This review originally appeared on Same Same.
“He’s not scary, he’s gorgeous.”
In another movie, a darker more serious movie, a line like this by George about his new mysterious boyfriend Joe may be cause of interrogation. A moment of dialogue symbolic of the darker side of the gay sexual liberation where many men put the pursuit of sexual gratification before any clear and rational reasoning. Where the hunt for dick blinds us to the very real danger in front of our faces. But, like I said, that might be another movie. You’re Killing Me is not that movie.
That’s not to say this deliciously amusing gay horror comedy from director Jim Hansen isn’t saying anything. Quite the contrary, it actually has a lot to say about the shallowness that is prevalent within gay culture. But, first and foremost, You’re Killing Me is about entertainment. And in that it succeeds.
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Stephen Page’s Spear is the most extraordinary of dance musicals. Something completely and utterly new in Australian cinema. A work of such unique flavour that it’s hardly surprising to see it released on just a few screens nationwide. It’s true that this indigenous-themed journey across time and identity is not the sort of film that was ever likely to break out into wide audience recognition – to be sure, it’s closer in spirit to a mash-up of Warwick Thornton’s Samson & Delilah with Wim Wenders’ Pina if you can imagine it – but that its existence has come with but a mere whisper suggests something deeply frustrating.
Is it that the people who like to shout loudly, predominantly online, about (cue new buzzword) diversity on screen and a desire for an industry that truly represents this country’s great cultural mix, simple don’t care enough to actually go and see a film such as Spear? Or it that the film’s shortcomings such as repetitiveness and a foggy, vague narrative thrust, make it harder for the film to resonate when it is already a tricky sell at best? Well, I guess, people have to see it before they’d know that. Spear won’t be for everybody, but it deserves a better shake of things than it will get. That many audiences will no doubt scratch their heads in perplexed bewilderment throughout is actually somewhat refreshing – it means it is challenging and curious and the sort of movie lovers of art cinema ought to be running towards.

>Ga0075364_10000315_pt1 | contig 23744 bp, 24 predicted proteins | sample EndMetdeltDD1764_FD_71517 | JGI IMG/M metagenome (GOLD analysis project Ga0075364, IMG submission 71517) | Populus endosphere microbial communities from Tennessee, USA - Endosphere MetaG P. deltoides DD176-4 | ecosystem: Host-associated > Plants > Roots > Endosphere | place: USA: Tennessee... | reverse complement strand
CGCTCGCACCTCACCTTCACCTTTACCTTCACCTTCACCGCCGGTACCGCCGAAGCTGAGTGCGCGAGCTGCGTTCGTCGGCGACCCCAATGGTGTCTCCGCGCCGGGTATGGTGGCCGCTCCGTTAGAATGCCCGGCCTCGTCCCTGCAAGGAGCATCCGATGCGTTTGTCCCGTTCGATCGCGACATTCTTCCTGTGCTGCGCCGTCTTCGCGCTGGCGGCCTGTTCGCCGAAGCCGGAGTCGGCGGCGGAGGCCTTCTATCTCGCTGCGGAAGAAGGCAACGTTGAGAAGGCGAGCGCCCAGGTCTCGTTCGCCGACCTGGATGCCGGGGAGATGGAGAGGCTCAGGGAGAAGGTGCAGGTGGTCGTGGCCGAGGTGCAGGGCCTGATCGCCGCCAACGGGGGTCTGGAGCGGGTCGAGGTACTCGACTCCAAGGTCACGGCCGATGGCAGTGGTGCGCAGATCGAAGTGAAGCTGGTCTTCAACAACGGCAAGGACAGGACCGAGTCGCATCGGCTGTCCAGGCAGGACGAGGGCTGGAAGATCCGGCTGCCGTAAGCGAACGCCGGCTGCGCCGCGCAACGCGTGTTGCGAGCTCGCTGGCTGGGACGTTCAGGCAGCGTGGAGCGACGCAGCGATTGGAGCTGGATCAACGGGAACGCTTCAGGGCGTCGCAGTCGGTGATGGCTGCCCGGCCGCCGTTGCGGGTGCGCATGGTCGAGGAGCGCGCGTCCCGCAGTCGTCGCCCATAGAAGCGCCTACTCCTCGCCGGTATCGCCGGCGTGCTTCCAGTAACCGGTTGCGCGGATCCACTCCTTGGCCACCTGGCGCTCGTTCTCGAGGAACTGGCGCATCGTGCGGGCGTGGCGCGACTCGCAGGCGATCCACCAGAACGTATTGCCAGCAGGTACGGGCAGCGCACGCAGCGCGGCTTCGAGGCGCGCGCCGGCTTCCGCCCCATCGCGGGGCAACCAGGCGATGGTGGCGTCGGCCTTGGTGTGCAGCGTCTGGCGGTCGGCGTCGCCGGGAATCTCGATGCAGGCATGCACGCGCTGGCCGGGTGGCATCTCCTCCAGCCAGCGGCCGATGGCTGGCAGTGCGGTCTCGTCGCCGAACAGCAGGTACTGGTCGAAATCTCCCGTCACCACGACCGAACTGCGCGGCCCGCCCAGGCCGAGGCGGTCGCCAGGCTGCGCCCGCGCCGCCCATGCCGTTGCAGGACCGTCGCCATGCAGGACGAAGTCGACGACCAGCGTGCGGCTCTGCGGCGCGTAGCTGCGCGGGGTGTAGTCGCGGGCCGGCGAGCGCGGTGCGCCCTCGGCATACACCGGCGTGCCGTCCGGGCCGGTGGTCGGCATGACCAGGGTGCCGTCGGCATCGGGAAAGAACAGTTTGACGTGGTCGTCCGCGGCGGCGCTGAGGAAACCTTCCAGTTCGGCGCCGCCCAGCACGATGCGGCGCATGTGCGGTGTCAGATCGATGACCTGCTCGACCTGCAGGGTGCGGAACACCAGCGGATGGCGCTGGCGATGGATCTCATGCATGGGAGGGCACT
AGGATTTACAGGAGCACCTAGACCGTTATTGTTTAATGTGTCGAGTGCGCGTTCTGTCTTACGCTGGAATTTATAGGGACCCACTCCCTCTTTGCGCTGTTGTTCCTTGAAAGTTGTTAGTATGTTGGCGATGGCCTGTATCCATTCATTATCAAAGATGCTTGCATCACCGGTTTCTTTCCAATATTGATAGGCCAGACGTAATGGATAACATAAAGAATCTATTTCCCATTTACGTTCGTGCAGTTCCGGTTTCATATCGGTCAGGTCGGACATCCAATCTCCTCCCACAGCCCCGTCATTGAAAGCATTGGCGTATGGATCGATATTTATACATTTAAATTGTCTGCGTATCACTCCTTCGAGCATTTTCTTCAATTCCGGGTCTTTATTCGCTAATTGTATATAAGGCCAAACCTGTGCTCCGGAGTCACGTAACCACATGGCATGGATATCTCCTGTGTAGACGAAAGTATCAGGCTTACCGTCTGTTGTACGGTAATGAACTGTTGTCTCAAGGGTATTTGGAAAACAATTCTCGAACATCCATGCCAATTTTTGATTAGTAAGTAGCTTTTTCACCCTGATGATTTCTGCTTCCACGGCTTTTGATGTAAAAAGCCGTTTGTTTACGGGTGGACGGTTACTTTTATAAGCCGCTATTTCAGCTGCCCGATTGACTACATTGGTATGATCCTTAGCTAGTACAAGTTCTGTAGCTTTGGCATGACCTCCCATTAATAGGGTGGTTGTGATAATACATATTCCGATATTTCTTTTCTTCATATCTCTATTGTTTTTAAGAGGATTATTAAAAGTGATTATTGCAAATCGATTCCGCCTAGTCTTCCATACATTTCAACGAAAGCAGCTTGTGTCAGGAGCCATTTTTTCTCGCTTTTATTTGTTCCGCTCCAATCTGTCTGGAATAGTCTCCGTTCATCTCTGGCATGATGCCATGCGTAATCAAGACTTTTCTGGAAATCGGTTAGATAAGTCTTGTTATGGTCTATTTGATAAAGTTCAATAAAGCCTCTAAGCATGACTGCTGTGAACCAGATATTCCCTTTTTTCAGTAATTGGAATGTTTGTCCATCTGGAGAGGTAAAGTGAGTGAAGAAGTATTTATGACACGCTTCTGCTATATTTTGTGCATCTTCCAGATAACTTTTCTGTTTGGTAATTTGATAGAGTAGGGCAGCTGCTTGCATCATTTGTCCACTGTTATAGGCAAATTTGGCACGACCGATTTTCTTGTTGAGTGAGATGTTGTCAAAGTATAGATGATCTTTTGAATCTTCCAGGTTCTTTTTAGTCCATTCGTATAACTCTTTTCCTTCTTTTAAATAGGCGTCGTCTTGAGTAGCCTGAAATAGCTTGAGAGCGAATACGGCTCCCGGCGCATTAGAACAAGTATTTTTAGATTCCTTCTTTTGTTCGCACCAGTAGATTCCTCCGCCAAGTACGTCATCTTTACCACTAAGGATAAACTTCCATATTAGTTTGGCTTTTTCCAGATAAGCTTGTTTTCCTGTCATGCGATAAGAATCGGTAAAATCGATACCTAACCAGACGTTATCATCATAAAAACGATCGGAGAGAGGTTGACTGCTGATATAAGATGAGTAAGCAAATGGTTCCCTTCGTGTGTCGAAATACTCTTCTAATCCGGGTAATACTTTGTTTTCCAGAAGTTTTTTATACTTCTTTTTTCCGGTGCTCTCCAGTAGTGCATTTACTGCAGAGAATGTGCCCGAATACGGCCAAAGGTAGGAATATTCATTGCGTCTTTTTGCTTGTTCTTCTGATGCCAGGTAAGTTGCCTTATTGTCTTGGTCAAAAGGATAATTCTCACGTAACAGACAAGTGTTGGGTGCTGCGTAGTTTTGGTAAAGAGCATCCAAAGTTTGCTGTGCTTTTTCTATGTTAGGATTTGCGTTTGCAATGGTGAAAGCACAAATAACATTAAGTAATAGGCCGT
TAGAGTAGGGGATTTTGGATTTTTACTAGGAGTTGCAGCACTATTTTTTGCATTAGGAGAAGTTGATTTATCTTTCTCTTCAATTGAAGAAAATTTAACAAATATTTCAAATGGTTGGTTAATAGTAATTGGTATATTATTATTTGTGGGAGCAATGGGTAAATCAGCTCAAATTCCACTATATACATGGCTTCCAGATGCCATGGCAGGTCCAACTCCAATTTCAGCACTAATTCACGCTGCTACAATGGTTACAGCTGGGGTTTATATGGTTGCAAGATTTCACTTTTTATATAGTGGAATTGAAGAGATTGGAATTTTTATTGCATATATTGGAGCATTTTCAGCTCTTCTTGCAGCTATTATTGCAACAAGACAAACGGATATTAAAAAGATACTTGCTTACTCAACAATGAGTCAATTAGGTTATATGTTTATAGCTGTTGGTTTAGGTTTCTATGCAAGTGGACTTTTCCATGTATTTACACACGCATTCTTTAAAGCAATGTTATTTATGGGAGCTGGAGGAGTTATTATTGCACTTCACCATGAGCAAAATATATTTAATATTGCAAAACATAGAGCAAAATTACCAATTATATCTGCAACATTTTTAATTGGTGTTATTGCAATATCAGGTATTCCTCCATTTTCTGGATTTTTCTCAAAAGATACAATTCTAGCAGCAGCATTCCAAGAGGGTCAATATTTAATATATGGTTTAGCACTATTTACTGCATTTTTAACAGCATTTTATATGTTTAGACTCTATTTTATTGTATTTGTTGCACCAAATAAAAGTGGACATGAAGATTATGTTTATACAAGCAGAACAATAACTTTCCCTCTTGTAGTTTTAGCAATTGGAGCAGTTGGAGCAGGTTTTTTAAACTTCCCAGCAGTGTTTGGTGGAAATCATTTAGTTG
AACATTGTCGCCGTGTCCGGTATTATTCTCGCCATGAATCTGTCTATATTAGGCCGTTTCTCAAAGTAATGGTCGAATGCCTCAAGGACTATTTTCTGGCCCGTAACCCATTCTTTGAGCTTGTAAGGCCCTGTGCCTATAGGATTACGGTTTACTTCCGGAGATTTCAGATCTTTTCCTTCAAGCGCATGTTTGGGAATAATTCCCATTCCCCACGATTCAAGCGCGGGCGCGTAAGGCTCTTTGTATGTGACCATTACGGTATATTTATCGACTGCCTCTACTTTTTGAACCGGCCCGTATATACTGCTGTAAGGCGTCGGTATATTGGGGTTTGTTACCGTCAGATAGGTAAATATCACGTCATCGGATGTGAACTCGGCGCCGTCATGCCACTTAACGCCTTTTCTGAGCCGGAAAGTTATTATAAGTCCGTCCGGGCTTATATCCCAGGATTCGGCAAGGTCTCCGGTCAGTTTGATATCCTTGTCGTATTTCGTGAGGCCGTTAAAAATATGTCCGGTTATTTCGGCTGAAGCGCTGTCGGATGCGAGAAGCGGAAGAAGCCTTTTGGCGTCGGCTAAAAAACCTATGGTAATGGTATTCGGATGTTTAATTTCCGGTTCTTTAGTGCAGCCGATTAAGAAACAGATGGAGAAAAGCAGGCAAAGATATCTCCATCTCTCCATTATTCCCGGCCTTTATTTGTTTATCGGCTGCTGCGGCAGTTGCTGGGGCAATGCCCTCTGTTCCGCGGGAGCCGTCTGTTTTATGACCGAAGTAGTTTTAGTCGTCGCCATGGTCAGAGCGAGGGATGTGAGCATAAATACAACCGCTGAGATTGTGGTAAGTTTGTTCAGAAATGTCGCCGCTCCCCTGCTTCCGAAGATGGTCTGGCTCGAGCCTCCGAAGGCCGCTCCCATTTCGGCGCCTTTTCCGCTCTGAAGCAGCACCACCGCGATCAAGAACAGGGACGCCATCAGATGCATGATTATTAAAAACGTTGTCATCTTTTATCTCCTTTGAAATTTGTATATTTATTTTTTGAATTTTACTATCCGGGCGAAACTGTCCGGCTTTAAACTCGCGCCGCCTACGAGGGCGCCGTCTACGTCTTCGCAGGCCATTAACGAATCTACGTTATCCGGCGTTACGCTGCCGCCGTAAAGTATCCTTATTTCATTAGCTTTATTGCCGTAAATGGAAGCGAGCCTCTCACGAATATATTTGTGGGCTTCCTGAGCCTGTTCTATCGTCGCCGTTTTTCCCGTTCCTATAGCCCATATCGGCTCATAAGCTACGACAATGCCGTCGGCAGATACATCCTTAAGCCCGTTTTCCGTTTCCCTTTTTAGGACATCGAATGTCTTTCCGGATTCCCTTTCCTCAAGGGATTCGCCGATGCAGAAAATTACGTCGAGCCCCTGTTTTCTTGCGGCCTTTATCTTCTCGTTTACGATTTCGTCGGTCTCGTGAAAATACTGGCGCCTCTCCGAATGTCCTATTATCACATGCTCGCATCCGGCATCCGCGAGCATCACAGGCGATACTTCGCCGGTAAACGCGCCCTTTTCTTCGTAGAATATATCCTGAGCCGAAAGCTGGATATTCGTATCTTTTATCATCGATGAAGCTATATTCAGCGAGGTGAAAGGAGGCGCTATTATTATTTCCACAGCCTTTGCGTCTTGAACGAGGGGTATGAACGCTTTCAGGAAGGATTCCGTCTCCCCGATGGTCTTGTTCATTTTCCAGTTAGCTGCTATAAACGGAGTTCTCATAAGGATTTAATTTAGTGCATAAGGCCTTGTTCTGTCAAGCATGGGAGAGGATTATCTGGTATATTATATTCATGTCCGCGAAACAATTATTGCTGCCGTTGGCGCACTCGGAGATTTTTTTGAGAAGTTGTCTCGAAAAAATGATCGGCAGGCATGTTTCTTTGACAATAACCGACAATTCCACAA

This review was original published at Same Same.
If you’re unaware of the works of Sebastian Silva, then Nasty Baby is probably a good place to start. His best film yet, and certainly his most accessible, it’s a wonderfully funny tale of modern gay life that never lets its audience get too complacent by giving a third act plot twist that irrevocably changes the course for all involved. Winner of the Berlin International Film Festival’s Teddy Prize for queer filmmaking, Nasty Baby should not be missed.
Click here to read the entire review at Same Same.
This review was originally published on Same Same.
What famous Hollywood actors might we be seeing documentaries about in 40 or 50 years’ time discussing how they kept themselves in the closet for fear of losing out on a career as a leading man? We all have our theories – who doesn’t love a bit of insider gossip? – but the question is the furthest thing on the mind of director Jason Schwarz who returns with another examination of queer cinema history after the deliciously entertaining I Am Divine (2013). Still, the question looms over this charming if rather one-dimensional documentary like The Ghost of Hollywood Future. Audiences can’t help but speculate even if the filmmakers won’t.
Click here to read the full review at Same Same.
This review was originally published on Same Same.
The crime drama has become the de facto Australian genre of choice. Whether we like it or not, local film and television creators are infatuated with the sordid goings on of criminals and other seedy underworld types as well as the people who chase them for a living. Sometimes they are great like Chopper (2000), Animal Kingdom (2010), Jane Campion’s feminist text Top of the Lake (2013) or the first season of Underbelly. Other times they’re terrible like the fourth season of Underbelly. Either way, it is extremely rare to find one of these projects with a queer bent.